Hugh De St. Victor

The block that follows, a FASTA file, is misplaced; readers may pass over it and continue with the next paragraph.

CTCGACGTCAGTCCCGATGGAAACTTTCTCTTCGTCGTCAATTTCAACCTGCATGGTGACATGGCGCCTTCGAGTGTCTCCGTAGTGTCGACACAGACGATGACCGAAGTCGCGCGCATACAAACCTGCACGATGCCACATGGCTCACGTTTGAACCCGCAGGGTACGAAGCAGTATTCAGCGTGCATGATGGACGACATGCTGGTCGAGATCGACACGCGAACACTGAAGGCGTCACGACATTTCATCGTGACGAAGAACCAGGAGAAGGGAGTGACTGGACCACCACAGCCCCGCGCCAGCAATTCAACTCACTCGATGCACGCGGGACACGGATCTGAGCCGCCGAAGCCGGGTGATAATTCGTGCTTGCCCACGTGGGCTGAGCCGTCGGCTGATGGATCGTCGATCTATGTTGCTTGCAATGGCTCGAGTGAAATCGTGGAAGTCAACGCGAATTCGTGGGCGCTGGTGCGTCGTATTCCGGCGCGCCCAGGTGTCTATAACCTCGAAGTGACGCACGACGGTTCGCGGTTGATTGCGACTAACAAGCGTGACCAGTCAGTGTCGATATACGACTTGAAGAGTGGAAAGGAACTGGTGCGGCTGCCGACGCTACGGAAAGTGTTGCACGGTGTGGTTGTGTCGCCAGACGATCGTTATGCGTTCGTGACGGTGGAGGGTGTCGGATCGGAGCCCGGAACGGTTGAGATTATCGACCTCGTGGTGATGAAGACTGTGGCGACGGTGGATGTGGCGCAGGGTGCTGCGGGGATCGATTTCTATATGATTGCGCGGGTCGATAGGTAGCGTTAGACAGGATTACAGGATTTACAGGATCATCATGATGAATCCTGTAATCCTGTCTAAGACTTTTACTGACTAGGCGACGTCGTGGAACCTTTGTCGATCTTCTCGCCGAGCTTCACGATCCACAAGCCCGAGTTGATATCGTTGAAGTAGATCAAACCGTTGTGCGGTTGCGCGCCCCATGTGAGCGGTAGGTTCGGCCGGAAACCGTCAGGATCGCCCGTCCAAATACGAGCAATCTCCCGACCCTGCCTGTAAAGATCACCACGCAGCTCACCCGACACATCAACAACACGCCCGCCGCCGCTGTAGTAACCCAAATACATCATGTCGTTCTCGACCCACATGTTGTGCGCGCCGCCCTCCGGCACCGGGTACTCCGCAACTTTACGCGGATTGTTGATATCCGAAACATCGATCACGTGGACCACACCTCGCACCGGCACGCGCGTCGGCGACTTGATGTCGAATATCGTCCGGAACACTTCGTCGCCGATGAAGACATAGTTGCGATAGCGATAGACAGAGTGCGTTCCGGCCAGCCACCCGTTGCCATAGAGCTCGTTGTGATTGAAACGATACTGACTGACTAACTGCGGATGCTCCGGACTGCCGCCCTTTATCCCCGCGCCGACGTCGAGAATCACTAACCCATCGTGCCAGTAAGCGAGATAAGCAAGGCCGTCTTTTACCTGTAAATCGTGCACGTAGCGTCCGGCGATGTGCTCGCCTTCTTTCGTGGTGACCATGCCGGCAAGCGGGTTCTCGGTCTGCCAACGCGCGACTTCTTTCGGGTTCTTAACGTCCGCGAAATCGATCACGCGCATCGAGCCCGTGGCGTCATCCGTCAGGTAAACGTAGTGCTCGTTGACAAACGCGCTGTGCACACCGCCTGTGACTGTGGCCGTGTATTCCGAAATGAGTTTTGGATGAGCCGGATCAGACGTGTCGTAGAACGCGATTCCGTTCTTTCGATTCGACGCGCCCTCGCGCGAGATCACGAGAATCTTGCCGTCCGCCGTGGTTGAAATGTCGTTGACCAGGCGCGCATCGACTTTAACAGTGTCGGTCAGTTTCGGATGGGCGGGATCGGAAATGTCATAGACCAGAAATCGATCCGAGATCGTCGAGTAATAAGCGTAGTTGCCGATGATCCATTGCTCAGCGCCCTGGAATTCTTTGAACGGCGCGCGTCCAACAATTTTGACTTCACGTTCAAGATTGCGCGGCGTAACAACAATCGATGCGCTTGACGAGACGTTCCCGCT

, an eminent divine in the 12th century, originally of Flanders, devoted himself to religion in the abbey of St. Victor at Paris, at that time governed by its first abbot Gilduin in 1115, and taught theology with so much reputation, that he was called a second Augustine. He died in 1142, aged 44, after having been prior to St. Victor, leaving several works, in which he imitates St. Augustine’s style, and follows his doctrine. The principal among these is a large treatise “On the Sacraments.” They have all been printed at Rouen, 1648, 3 vols. fol. and some may also be found in Madeline’s “Thesaurus.2